2000 Toyota Sienna

Lftside2848    My workhorse minivan has taken me to many shows, loaded up with the booth and loom, carried all kinds of travel and work supplies, and given me and the critters a great ride. But time has come to find new transportation. The van has been great, and the perfect size for me and all that I carry. If you think this may work for you, please call. It’s an older van, but has alot of life left in it.

V6 eng.FWD; automatic; ABS; cruise control; front & rear ac; tinted,power windows & locks; tow pkg; roof rack; running boards; drivers’ airbag;  leather seats (rear seats had been stored and never used: excellent shape); radio/CD/cassettes; good brakes; 2 tires good/2 medium, full-size spare; takes regular gas. Level rear floor is great for camping.

This has been a great van and I’d still drive it anywhere and I can verify that 90% of mileage is hwy miles.  Odometer: 212K, and still going strong.

Things that are great: strong engine, no rust, good leather, all working parts (but no power door), & great cargo space.

Things so-so: mpg= 23-24; no oil burning, but small seepage (with constant commuting, I add about 1/2 qt. twice/mo.) One slow window motor (now  working) will eventually need fixed.

I am 2nd owner; clean title. Receipts available.  Average value between Nada & BlueBook is about $3500. Because of high mileage, I’m asking: $3300.

contact: acappa@embarqmail.com  and  850-997-5505.

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Dyed ‘N Wool visit for campers from Wakulla

girls-sheepWe lucked out with a great day for another group of kids. This one from Wakulla. 41 kids came to see the demos, dye some yarns with natural dyes, hear the story of Woolbur, & visit the sheep.  Love this photo – all leaning in to each other. It was red-shirt-day, and everyone together made for a very bright group.  See more on FB and enjoy all the facial expressions. :-)

FB album – Dyed ‘N Wool, summer ’14 includes several groups. If your group would love a field trip, I’d love to have you.



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Sheep Visit by MLC’s Art Camp


Last week I took some Dyed ‘N Wool activities to the kids at Miccosukee Land Co-op where we did some weaving and dyeing of yarns. After seeing the demos of the loom and spinning wheel, they did their own on cardboard looms. What a great variety of colors and projects they chose!  I thought they were great. Afterwards, they came to visit the sheep. Love this photo:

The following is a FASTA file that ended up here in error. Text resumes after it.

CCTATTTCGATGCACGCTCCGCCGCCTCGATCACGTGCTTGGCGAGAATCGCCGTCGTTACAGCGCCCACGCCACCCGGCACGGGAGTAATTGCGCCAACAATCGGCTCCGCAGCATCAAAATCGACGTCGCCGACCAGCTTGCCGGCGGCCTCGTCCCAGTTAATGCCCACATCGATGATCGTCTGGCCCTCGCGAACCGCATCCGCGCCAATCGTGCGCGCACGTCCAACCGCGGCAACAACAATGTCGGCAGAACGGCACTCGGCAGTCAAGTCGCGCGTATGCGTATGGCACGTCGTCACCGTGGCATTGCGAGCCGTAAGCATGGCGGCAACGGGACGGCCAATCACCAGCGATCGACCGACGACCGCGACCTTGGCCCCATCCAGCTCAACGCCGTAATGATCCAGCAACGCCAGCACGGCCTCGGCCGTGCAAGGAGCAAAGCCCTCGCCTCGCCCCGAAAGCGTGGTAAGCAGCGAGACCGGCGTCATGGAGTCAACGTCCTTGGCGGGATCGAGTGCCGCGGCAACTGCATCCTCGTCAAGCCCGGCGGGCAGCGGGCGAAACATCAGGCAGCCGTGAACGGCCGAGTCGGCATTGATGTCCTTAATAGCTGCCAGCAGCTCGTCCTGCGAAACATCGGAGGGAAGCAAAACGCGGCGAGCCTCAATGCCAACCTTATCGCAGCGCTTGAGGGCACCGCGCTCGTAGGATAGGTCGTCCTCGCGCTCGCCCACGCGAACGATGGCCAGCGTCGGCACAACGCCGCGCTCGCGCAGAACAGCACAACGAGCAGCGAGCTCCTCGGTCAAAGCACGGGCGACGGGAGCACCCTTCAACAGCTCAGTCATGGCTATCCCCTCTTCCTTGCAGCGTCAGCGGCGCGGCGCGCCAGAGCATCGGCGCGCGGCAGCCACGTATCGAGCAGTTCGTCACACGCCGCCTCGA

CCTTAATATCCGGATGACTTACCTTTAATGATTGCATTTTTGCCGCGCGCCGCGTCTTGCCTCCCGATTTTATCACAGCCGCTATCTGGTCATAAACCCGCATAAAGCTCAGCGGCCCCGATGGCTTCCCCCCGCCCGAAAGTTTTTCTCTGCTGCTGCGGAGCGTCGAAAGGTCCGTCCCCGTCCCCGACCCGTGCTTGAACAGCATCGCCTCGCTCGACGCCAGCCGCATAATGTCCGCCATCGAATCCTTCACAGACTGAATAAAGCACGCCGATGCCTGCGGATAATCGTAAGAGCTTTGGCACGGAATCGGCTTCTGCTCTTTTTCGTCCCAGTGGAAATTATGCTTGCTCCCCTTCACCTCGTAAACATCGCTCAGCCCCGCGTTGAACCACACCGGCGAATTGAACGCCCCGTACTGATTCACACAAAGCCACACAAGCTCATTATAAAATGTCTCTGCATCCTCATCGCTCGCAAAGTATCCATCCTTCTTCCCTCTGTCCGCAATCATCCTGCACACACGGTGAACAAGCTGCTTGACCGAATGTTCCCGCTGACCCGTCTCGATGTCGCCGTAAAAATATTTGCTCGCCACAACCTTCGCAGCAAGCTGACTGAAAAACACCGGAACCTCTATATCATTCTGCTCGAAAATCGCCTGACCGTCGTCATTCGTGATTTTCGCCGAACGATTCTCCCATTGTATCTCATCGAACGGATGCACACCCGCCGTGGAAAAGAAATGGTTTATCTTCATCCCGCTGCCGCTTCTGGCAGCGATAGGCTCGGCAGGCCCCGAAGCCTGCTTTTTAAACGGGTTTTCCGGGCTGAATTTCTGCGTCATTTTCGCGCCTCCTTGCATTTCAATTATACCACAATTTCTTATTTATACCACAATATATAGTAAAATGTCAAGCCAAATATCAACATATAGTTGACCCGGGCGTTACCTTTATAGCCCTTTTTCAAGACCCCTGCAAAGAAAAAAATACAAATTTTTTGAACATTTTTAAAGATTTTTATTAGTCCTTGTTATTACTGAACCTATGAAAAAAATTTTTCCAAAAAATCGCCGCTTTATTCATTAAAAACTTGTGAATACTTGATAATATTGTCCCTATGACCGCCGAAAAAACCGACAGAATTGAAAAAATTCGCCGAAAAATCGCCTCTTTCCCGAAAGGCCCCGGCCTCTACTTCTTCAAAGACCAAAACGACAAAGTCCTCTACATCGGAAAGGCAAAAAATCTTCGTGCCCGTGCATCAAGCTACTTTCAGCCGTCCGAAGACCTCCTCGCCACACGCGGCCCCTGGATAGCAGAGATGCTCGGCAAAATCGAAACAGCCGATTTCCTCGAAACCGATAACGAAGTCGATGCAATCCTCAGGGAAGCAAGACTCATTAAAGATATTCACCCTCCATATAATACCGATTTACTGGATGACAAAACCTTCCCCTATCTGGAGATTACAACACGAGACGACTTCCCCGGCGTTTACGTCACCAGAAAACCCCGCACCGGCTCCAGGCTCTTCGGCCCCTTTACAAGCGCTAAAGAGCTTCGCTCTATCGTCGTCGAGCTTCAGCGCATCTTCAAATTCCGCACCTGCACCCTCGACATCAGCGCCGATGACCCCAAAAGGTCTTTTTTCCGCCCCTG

To see more photos of the projects and the sheep, check FB.

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“Gramma’s Yarns”

#1 in a series of stories about the sheep, & the processing of wool.

all-compos-mirrorIntro:  Gramma’s Yarns

There is a time in stories and dreams when little lambs may ponder wool. They are covered with it, grow with it, and many times dress up with it. And so this story of lambs is also the story of wool.

Weavers and sheep, sheep and lambs, lambs and spinners and dyes, have helped each other for ages on end. And so the tales grow. But what does a young lamb know of these things?  And how would she learn?

Her gramma told her.

In South Pasture, green and breezy with tall, waving grasses, Grandma Filene gathers the youngsters around her.  But SnoBelle hangs back. The eldest of the lambs, she watches from a short distance. Gramma’s stories aren’t real. Aren’t they?  Tall tales, just “yarns”.  Aren’t they? She watches them for a few moments,  silently. Longer moments, thinking hard. Then, I gotta know, and she bounds over to the flock.

“Ohhh, Baaaaa,  and I have many yarns, and tales of yarns, of wools, of sheep and the games they play, and most of all of color.” Gramma Filene begins.

Color? thinks SnoBelle.  What’s color?  She looks around at the soft, woolly bodies here – whites and creams, blacks & greys, tans and browns. Why, Ringo even has all those shades blended together. Natural sheep colors. But what does Gramma Filene mean by “color?”

Anyone who knows SnoBelle soon finds out how curious she is. “Why”, “How”, and “What about?” are usually her first expressions.

Gramma Filene continues.  SnoBelle watches her great, great, grandmother, spellbound by the stories she is telling to the circle of lambs at her feet.

Uncle PopEye will be coming back to visit again,” she tells the lambs.  “He’s always got a green belly.  I wonder why?”  She smiles and rolls her eyes up to the sky.